In this section, we study the evolution of stellar populations on a time-scale of 10 Myr for a starburst occurring under conditions similar to those in the Galactic Center (see Lipunov et al. (1995d)). We estimate the expected number of X-ray transient sources (NS + MS star), super accreting BH, and BH + supergiant binaries, all as functions of time elapsed after the burst. The results are normalized so as to give the number of OB stars with masses greater than in agreement with the results of Tamblyn and Rieke (1993). Recently, Leitherer and Heckman (1995) have made a detailed investigation of star formation for elliptical and spiral galaxies, but only for single stars.
X-ray observations of the Galactic Center have revealed a number of energetic X-ray sources located in the innermost regions of the Galaxy (Pavlinsky et al., 1994, Churazov et al., 1994), with some of them being considered, due to their spectral characteristics, as BH candidates. These observations demonstrate an enhanced spatial density of X-ray binary systems in the central region of the Galaxy in comparison with the average galactic value.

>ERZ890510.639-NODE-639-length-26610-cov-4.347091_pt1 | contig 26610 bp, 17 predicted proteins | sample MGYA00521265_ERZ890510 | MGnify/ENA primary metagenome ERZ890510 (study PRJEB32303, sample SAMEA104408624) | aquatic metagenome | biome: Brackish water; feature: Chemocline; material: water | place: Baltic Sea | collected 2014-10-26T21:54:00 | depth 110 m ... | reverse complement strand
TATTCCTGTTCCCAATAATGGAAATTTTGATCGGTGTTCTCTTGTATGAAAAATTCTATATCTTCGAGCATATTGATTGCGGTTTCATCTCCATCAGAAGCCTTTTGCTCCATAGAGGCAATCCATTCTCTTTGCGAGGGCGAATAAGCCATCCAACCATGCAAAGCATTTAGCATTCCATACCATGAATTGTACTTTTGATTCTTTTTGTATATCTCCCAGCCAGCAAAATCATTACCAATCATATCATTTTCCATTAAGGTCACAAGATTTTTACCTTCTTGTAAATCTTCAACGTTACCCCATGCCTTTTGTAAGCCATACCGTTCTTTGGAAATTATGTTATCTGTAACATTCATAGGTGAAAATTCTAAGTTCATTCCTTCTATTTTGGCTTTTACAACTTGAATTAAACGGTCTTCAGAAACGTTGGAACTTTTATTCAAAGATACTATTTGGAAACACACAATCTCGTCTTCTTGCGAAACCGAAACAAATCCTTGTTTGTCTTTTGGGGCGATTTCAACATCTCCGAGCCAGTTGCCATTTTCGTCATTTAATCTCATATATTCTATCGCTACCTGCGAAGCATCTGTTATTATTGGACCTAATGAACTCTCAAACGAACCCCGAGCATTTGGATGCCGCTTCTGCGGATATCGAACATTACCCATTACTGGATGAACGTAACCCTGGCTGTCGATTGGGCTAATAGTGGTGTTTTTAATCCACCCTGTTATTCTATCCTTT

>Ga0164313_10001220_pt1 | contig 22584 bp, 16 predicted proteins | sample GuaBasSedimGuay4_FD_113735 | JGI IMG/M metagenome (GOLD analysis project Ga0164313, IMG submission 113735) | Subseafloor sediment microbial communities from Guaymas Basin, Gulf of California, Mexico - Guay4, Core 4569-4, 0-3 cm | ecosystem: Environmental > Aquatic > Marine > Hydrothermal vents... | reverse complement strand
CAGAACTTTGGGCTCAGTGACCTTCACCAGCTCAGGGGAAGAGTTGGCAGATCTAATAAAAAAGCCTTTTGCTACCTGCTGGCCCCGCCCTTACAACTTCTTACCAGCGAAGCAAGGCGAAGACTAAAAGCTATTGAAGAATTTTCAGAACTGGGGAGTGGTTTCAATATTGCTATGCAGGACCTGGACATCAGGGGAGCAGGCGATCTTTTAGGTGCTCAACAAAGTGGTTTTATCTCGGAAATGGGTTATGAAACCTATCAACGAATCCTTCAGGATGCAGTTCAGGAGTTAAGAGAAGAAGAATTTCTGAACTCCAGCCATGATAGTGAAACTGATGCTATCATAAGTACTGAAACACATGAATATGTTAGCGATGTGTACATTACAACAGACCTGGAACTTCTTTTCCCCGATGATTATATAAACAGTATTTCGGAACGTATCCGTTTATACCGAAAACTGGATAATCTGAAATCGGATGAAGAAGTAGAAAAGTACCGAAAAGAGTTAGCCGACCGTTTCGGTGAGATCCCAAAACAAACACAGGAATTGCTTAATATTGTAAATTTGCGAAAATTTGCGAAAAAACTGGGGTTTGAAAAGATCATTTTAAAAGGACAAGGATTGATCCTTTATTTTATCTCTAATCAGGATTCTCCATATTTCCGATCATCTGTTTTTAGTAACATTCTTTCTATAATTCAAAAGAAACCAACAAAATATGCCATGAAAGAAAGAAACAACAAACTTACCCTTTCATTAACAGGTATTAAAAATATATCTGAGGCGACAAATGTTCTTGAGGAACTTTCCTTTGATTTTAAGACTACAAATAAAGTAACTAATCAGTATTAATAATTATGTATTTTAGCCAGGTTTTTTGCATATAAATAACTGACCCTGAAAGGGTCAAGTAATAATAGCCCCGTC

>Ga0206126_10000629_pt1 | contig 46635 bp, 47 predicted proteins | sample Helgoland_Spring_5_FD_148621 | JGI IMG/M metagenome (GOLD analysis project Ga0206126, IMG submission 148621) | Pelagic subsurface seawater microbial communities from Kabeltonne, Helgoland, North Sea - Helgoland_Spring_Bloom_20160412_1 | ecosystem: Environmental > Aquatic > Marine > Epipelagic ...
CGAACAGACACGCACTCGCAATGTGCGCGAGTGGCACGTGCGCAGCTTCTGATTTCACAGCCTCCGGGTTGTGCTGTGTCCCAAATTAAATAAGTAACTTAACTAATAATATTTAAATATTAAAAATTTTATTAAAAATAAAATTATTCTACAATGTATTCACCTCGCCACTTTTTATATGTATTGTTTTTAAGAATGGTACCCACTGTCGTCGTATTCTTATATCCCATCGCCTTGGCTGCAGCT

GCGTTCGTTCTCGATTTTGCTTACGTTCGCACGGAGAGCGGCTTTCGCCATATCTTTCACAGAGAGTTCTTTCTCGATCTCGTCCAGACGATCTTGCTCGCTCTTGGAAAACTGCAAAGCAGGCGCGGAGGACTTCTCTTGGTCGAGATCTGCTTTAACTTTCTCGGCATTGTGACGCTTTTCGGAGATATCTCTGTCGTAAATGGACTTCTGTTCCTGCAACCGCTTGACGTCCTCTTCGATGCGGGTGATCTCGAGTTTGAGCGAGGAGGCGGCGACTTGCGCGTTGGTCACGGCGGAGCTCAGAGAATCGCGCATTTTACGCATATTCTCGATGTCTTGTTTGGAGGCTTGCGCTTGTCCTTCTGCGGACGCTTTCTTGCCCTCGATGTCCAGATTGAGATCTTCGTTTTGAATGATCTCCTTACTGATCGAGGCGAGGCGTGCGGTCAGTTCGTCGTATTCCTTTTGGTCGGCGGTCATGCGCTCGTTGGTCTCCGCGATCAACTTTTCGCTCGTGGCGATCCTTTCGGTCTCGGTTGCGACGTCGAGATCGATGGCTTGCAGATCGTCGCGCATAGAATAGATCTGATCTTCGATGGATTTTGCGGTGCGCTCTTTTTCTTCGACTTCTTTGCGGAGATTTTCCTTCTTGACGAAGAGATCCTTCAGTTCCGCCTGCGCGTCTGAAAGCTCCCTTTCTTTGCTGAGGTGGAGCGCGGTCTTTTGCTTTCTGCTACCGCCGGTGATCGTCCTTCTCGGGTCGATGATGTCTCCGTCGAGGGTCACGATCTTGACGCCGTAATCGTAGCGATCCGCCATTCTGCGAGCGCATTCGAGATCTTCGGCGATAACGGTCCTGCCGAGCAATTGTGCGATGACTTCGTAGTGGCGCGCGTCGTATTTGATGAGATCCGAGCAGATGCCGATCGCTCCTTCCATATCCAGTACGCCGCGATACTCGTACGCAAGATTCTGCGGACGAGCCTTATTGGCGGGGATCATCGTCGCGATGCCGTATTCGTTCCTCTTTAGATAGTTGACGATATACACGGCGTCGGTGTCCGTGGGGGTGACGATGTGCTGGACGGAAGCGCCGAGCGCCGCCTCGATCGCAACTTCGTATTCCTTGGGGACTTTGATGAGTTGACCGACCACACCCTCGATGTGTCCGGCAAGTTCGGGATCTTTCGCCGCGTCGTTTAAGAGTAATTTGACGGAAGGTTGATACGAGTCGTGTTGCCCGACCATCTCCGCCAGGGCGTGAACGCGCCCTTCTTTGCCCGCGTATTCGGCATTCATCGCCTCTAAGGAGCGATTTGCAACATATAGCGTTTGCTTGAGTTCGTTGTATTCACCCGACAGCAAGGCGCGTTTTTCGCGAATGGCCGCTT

We show that this situation is a natural consequence of binary stellar evolution, if a star formation burst occurred a few millions years ago at the Galactic Center. The evidence for such a starburst was put forward by Sofue (1994) who studied the North Polar Spur data, and by Ozernoy (1994) who studied the data on the 10 KeV emitting gas in the central 200 pc of the Galaxy. A recently discovered possible WR-star in the Galactic Center (Blum et al., 1995) provides a very strong direct argument for recent star formation in the Galactic Center.
Specifically, we focus on the most prominent, from the observational point of view, representatives of the late stages of massive binary evolution, such as X-ray transients (NS in a highly eccentric orbit around a main-sequence star, like A0535+26), super accreting BH (observationally seen as SS 433 if in pair a with a Roche lobe filling secondary component), and BH + supergiant binaries (like Cyg X-1, with an evolved supergiant underfilling its Roche lobe).